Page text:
The Sand River, which runs about forty miles south of Kroonstad, was the last place in the Free State at which the burghers could hope to make a stand, and at the bridge where the railroad spans the river, and at a drift ten miles lower down, the Boers and Free Staters had collected to the number of four thousand.  Lord Roberts and his advancing column, which was known to contain thirty-five thousand men, were a few miles distant from the opposite bank of the Sand River.  There was an equal chance that the English would attempt to cross at the drift or at the bridge.  We thought they would cross at the drift, and stopped for the night at Ventersburg, a town ten miles from the river.

Ventersburg, in comparison with Kroonstad, where we had left them rounding up stray burghers and hurrying them to the firing-line, and burning official documents in the streets, was calm.

Ventersburg was not destroying incriminating documents nor driving weary burghers from its solitary street.  It was making them welcome at Jones’s Hotel.  The sun had sunk an angry crimson, the sure sign of a bloody battle on the morrow, and a full moon had turned the dusty street and the veldt into which it disappeared into a field of snow.

The American scouts had halted at Jones’s Hotel, and the American proprietor was giving them drinks free.  Their cowboy spurs jingled on the floor of the bar-room, on the boards of the verandas, on the stone floor of the kitchen, and in the billiard-room, where they were playing pool as joyously as though the English were not ten miles away.  Grave, awkward burghers rode up, each in a cloud of dust, and leaving his pony to wander in the street and his rifle in a corner, shook hands with every one solemnly, and asked for coffee.  Italians of Garibaldi’s red-shirted army, Swedes and Danes in semi-uniform, Frenchman in high boots and great sombreros, Germans with the sabre cuts on their cheeks that had been given them at the university, and Russian officers smoking tiny cigarettes crowded the little dining-room, and by the light of a smoky lamp talked in many tongues of Spion Kop, Sannahspost, Fourteen Streams, and the battle on the morrow.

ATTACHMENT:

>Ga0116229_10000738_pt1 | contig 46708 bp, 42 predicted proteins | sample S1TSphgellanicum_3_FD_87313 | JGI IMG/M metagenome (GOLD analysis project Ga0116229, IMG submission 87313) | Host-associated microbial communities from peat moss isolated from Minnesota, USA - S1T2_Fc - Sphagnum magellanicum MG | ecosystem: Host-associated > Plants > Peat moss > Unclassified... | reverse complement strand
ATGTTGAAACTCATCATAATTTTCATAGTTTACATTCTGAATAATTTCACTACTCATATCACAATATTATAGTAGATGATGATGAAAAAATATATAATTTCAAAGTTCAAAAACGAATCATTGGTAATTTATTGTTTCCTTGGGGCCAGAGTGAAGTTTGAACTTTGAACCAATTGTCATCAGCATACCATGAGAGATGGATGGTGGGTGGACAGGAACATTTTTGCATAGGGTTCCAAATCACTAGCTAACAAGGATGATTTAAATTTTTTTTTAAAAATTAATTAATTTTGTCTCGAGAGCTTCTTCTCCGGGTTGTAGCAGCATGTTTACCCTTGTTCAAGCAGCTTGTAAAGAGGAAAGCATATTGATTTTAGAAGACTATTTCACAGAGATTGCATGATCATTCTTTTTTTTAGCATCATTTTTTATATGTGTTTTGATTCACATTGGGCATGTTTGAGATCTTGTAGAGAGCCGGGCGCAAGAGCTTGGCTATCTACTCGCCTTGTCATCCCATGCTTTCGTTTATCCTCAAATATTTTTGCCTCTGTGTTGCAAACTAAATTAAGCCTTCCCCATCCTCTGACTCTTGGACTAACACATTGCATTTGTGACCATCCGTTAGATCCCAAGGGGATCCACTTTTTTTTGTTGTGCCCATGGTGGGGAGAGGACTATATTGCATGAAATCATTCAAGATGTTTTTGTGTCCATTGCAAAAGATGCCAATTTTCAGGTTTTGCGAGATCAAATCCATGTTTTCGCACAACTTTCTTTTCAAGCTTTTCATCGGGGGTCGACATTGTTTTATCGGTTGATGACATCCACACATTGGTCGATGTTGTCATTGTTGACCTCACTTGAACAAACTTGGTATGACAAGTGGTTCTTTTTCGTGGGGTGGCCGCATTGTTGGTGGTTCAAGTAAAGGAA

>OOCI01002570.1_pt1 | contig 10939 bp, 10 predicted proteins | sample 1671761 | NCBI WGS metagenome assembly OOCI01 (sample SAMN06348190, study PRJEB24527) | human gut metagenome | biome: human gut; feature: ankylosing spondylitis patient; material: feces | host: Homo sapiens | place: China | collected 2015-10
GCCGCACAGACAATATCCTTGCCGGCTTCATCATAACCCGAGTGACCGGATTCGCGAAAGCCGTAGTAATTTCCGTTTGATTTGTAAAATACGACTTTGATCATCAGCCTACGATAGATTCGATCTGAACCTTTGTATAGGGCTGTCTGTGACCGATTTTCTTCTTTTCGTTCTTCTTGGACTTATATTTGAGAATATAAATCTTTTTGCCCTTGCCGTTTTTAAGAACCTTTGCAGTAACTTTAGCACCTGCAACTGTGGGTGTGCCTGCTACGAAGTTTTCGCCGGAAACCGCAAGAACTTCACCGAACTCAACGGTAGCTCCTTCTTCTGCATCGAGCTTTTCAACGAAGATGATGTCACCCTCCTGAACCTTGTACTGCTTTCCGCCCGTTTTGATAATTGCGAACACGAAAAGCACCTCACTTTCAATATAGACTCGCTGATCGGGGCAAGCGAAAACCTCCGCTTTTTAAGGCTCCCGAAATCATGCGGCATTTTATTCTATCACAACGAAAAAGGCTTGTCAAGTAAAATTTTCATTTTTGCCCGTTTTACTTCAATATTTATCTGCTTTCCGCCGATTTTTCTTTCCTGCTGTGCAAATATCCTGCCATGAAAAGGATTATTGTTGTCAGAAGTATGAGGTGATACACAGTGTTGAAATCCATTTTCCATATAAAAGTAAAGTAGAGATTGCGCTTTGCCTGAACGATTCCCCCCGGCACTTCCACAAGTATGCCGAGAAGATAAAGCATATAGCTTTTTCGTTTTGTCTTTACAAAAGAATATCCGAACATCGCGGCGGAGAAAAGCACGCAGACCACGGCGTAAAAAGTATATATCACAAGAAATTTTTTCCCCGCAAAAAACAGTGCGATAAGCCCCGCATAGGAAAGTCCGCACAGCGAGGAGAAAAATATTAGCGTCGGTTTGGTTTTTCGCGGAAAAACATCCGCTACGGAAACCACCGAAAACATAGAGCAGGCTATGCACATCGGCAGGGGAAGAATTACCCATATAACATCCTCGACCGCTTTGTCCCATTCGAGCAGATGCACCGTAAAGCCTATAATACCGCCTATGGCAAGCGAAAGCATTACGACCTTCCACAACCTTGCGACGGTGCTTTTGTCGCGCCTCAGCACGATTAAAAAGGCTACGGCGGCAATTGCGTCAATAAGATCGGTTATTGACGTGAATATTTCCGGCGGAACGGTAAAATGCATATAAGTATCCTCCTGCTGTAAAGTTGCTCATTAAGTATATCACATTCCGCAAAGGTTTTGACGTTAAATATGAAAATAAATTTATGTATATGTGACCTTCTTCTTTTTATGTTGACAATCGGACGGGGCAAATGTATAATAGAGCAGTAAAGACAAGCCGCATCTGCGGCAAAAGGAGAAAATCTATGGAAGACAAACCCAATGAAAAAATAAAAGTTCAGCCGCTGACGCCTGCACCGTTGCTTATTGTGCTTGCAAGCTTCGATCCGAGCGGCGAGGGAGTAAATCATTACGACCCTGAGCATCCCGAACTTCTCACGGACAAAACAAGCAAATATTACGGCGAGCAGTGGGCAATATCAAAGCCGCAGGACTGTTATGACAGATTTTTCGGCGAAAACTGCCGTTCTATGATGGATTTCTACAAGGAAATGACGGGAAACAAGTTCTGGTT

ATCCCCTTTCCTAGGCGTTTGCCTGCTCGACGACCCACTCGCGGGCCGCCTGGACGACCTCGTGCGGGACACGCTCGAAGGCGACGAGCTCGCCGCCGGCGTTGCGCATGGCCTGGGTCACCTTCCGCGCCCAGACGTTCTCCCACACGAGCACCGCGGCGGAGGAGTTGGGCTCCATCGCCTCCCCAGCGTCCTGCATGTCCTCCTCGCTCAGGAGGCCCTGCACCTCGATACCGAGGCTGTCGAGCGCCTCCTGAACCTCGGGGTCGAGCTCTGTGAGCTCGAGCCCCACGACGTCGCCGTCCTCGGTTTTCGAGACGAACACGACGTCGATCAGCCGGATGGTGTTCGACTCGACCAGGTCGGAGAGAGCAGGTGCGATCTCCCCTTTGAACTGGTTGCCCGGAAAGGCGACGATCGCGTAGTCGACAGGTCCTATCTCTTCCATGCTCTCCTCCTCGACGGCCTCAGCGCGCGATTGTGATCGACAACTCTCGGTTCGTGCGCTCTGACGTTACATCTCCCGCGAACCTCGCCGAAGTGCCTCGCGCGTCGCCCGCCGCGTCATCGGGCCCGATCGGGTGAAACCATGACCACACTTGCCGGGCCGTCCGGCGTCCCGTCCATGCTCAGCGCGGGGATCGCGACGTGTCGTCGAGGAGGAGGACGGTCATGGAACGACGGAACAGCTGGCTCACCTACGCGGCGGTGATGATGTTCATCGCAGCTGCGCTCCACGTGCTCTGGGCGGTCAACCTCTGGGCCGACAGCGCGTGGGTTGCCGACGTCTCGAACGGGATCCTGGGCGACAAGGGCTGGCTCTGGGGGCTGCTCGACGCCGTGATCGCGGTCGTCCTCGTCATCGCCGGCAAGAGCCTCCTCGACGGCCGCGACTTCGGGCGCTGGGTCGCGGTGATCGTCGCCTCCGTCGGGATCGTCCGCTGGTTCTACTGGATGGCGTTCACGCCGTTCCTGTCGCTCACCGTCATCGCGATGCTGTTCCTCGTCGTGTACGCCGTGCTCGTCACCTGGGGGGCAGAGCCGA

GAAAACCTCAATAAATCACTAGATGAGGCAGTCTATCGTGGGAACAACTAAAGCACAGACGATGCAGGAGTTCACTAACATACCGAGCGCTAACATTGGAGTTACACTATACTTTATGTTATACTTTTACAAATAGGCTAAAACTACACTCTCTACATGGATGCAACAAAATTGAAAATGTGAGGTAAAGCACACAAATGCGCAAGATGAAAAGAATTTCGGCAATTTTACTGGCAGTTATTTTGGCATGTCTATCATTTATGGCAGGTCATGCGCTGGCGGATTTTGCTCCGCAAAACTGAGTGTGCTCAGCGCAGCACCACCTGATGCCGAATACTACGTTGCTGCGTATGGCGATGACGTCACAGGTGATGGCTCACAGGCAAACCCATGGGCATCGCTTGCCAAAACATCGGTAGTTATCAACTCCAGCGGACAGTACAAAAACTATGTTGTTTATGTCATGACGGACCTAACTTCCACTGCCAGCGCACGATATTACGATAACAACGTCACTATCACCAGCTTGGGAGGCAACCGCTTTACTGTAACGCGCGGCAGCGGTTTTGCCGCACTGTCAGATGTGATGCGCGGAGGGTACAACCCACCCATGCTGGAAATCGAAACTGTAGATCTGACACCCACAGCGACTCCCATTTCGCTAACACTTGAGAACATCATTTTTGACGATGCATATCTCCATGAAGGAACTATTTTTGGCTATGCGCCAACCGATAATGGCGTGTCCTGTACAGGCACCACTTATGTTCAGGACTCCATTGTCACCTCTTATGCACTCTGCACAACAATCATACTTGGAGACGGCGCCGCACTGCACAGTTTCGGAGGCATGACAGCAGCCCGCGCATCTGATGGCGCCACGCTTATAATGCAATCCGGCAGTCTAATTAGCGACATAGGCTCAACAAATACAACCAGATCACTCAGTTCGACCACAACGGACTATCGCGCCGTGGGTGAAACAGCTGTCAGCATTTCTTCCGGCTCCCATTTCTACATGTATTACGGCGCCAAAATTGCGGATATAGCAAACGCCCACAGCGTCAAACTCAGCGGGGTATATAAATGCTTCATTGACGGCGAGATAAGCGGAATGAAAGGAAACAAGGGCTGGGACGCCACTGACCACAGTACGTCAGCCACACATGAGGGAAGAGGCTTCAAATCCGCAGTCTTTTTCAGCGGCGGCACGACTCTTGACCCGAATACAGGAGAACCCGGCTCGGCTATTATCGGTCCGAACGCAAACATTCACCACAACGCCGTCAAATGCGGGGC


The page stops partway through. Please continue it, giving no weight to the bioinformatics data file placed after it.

They were sun-tanned, dusty, stained, and many of them with wounds in bandages.  They came from every capital of Europe, and as each took his turn around the crowded table, they drank to the health of every nation, save one.  When they had eaten they picked up the pony’s bridle from the dust and melted into the moonlight with a wave of the hand and a “good luck to you.”  There were no bugles to sound “boots and saddles” for them, no sergeants to keep them in hand, no officers to pay for their rations and issue orders.

Each was his own officer, his conscience was his bugle-call, he gave himself orders.  They were all equal, all friends; the cowboy and the Russian Prince, the French socialist from La Villette or Montmartre, with a red sash around his velveteen breeches, and the little French nobleman from the Cercle Royal who had never before felt the sun, except when he had played lawn tennis on the Isle de Puteaux.  Each had his bandolier and rifle; each was minding his own business, which was the business of all—to try and save the independence of a free people.

The presence of these foreigners, with rifle in hand, showed the sentiment and sympathies of the countries from which they came.  These men were Europe’s real ambassadors to the Republic of the Transvaal.  The hundreds of thousands of their countrymen who had remained at home held toward the Boer the same feelings, but they were not so strongly moved; not so strongly as to feel that they must go abroad to fight.

These foreigners were not the exception in opinion, they were only exceptionally adventurous, exceptionally liberty-loving.  They were not soldiers of fortune, for the soldier of fortune fights for gain.  These men receive no pay, no emolument, no reward.  They were the few who dared do what the majority of their countrymen in Europe thought.